TMI to Expand Operations to Nation’s Capital

TMI to Expand Operations to Nation’s Capital

Texas Not Texas

The Texas Millennial Institute is excited to announce today that operations of the organization will move to Washington, DC. This move comes at a time when there has been a widespread recognition that the spirit of Texas millennials is sorely needed in the nation’s capital. TMI CEO Noelle Mandell said she was “excited at the prospect of pushing the frontiers of Texas all the way to Washington, D.C.” Along with Mandell, TMI COO Dustin Lané said in his statement that he is “hopeful that the Texas empire won’t stop at American borders. Europe is also ready for Texas.”

Texas Overtaking Europe

The success of TMI during its first year of existence is a clear signal that Texas should not only secede from the US but annex the rest of the nation in the process. Chairman of the Board of Directors Clint Townsend was proud of the move. In an email, he wrote that he was pleased “that TMI will vindicate Oscar Wilde’s famous words about Texas, specifically that it is a land of ‘infinite pleasure.’”

TMI leaders have long grown weary of waiting for state officials to start the process of expanding the Texas empire. As such, this private effort offers hope that Texans can do it themselves without waiting for formal political institutions to take the first step.

TMI’s DC headquarters are expected to be located at the corner of Texas & Pennsylvania Ave., which is hoped to make a strong suggestion to the state of Pennsylvania as well. Moreover, the mission of TMI will be slightly modified to reflect its new notions of empire. As a first step, TMI’s newest initiative will focus on bringing real barbeque to the east coast, not any of that stuff they call barbeque from North Carolina.

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Austin! Have you been looking for an opportunity to get together with a group to critically examine philosophical texts? Well, here's your chance. We are hosting Socratic Happy Hours to discuss readings that relate to your life.

Join us over drinks and casual discussion over George Orwell's essay, "Politics and the English Language." This essay, dating back to 1946, will likely give some insight into problems we're still facing today.

Sable will be leading us through the essay, socratic seminar style. Participants will join for an hour long discussion where we address open-ended questions based on the text, listen to each others comments and respond thoughtfully, and walk away with a better understanding of the topic at hand as well as connecting more with those who attend.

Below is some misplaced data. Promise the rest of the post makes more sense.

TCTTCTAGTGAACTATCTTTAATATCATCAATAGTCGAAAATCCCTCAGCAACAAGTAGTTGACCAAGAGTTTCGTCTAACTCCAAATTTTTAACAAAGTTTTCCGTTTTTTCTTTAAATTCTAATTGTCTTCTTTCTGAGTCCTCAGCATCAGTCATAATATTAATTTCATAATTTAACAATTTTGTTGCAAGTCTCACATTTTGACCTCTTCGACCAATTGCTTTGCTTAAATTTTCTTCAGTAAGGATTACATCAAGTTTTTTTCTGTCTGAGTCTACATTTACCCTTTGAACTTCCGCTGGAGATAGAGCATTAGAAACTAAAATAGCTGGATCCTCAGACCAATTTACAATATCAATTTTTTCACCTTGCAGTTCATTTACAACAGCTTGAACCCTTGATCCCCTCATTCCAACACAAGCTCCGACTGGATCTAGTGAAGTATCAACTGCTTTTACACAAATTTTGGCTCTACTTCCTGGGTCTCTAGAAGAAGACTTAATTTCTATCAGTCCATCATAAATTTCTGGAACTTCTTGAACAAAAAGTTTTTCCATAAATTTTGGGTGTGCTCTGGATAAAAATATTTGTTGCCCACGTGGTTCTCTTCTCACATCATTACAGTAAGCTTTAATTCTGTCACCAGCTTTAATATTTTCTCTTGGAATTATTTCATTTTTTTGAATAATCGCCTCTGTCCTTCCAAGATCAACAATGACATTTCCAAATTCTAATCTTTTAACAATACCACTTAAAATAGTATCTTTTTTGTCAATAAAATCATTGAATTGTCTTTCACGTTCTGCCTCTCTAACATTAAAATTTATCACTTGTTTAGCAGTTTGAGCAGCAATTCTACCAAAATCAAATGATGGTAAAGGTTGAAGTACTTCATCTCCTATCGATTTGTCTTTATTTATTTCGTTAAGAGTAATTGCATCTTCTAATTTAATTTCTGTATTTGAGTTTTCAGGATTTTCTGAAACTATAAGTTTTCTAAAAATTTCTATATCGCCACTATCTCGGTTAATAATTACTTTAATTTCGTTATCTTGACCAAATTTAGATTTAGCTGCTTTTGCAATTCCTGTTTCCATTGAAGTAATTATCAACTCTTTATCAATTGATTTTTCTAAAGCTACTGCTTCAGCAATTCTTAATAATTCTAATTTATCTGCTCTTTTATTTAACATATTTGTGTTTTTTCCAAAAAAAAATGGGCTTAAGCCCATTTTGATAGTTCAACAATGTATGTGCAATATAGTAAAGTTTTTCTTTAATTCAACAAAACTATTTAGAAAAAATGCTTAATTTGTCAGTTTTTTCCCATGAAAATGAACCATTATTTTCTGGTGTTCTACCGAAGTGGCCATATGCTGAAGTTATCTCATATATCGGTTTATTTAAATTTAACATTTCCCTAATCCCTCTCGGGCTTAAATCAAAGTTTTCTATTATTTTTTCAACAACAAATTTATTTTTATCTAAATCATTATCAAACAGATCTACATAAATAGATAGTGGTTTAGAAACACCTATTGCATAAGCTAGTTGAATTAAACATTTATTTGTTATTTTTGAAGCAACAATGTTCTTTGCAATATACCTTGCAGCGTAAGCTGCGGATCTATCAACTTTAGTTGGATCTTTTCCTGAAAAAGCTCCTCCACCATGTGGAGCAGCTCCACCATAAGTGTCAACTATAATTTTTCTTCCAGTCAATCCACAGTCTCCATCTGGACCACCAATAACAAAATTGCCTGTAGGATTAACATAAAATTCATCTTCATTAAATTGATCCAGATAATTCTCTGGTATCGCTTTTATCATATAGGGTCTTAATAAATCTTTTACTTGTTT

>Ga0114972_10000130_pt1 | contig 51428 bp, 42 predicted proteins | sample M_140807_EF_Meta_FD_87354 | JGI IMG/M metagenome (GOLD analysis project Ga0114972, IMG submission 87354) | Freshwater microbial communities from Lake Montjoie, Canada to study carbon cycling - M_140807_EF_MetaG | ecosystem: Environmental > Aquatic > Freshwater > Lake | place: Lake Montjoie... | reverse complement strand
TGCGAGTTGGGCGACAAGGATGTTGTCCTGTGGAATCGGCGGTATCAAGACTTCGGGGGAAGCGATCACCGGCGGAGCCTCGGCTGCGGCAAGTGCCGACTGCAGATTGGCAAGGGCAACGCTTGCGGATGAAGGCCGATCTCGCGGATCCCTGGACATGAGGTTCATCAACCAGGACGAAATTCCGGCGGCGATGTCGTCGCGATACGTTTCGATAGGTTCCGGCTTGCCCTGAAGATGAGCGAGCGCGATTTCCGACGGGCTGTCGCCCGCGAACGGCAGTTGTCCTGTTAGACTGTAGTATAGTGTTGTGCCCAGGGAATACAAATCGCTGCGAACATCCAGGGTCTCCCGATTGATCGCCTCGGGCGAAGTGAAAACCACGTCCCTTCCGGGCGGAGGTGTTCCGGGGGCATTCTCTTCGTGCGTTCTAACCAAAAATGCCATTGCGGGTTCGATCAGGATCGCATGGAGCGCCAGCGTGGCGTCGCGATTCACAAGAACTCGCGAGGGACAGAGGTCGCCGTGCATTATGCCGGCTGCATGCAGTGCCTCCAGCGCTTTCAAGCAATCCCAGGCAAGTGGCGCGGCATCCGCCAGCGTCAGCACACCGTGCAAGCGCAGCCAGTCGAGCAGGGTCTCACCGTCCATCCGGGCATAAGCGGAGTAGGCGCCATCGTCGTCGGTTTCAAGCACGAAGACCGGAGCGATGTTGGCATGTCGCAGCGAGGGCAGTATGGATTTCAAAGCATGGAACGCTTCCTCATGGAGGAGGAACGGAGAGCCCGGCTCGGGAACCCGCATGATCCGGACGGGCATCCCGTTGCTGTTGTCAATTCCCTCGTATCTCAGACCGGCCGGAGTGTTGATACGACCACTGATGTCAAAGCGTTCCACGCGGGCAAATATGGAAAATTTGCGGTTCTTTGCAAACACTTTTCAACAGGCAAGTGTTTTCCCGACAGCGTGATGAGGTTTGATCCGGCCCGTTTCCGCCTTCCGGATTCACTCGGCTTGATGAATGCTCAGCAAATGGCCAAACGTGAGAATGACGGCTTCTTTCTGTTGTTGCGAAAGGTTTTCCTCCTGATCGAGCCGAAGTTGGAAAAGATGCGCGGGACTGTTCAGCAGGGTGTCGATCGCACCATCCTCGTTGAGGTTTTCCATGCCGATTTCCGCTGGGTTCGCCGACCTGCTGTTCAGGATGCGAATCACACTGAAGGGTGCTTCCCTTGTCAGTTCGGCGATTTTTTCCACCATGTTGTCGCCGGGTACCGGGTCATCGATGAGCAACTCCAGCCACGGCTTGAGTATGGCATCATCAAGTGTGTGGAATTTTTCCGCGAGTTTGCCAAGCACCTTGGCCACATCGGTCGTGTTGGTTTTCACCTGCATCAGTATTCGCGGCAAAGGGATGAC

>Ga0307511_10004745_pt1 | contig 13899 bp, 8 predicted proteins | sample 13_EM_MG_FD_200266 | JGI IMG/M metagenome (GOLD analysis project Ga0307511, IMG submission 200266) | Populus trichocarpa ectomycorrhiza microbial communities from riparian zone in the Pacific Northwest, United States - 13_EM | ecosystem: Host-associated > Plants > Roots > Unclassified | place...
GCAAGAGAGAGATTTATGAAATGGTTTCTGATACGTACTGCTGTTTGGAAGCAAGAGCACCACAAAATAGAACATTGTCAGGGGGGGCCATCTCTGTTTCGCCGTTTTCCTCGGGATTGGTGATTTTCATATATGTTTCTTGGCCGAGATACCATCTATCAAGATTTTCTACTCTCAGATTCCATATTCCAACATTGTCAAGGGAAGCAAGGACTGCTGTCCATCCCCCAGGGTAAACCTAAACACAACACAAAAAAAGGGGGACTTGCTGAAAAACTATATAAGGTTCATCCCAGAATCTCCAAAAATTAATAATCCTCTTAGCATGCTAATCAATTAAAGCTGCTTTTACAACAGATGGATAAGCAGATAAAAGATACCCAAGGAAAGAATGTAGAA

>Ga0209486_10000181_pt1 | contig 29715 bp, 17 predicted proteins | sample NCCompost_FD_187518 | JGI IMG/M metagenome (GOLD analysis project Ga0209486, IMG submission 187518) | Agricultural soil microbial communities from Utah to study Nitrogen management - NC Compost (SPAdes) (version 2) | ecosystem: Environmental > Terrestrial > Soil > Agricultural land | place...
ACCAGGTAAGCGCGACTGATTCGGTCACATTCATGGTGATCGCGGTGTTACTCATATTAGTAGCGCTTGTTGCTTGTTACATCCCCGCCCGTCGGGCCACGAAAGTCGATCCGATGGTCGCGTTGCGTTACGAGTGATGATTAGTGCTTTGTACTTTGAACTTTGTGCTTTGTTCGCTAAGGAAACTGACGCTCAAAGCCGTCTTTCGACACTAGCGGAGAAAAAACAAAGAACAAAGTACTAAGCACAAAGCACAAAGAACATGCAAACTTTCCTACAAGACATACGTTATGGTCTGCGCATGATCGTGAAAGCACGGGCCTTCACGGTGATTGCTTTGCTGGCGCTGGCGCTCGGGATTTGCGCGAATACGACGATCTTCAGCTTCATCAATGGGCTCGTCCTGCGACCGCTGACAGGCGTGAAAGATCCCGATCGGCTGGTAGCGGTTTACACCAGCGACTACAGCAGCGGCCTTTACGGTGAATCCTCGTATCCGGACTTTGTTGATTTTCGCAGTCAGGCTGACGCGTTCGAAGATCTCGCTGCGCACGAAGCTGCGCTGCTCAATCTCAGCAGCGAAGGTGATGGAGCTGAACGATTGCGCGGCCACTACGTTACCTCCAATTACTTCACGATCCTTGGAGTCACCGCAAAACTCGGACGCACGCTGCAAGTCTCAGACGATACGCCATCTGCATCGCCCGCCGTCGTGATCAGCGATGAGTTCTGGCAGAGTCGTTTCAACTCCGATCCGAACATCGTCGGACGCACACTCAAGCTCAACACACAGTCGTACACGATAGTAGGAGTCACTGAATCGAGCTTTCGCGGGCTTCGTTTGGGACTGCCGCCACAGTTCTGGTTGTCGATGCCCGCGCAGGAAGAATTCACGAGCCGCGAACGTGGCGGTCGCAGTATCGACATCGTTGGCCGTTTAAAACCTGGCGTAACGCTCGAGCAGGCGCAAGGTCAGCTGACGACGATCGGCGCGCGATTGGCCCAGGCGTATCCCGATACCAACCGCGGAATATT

Is political speech and writing the "defense of the indefensible"? Does it make lies sound truthful and murder respectable? How can we counter what's going on and help strive for sincerity in language? We'll find out together on Wednesday, November 15th at 7:30pm. (Brew and Brew is particularly busy this month, so we shifted our date from the normaly first Thursday meeting). Your first drink will be on us! Please help us spread the word.

*This event is open to anyone interested in having conducive dialogue about the essay at hand and those that agree to come prepared to engage on the text. Please read the text beforehand; there's a link to it in the "discussion" section, and we'll provide hard copies in person.
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Socratic Happy Hour: Politics & the English Language

November 15, 2017, 7:30pm - November 15, 2017, 9:30pm

Austin! Have you been looking for an opportunity to get together with a group to critically examine philosophical texts? Well, here's your chance. We are hosting Socratic Happy Hours to discuss readings that relate to your life. Join us over drinks and casual discussion over George Orwell's essay, "Politics and the English Language." This essay, dating back to 1946, will likely give some insight into problems we're still facing today. Sable will be leading us through the essay, socratic seminar style. Participants will join for an hour long discussion where we address open-ended questions based on the text, listen to each others comments and respond thoughtfully, and walk away with a better understanding of the topic at hand as well as connecting more with those who attend. Is political speech and writing the "defense of the indefensible"? Does it make lies sound truthful and murder respectable? How can we counter what's going on and help strive for sincerity in language? We'll find out together on Wednesday, November 15th at 7:30pm. (Brew and Brew is particularly busy this month, so we shifted our date from the normaly first Thursday meeting). Your first drink will be on us! Please help us spread the word. *This event is open to anyone interested in having conducive dialogue about the essay at hand and those that agree to come prepared to engage on the text. Please read the text beforehand; there's a link to it in the "discussion" section, and we'll provide hard copies in person.

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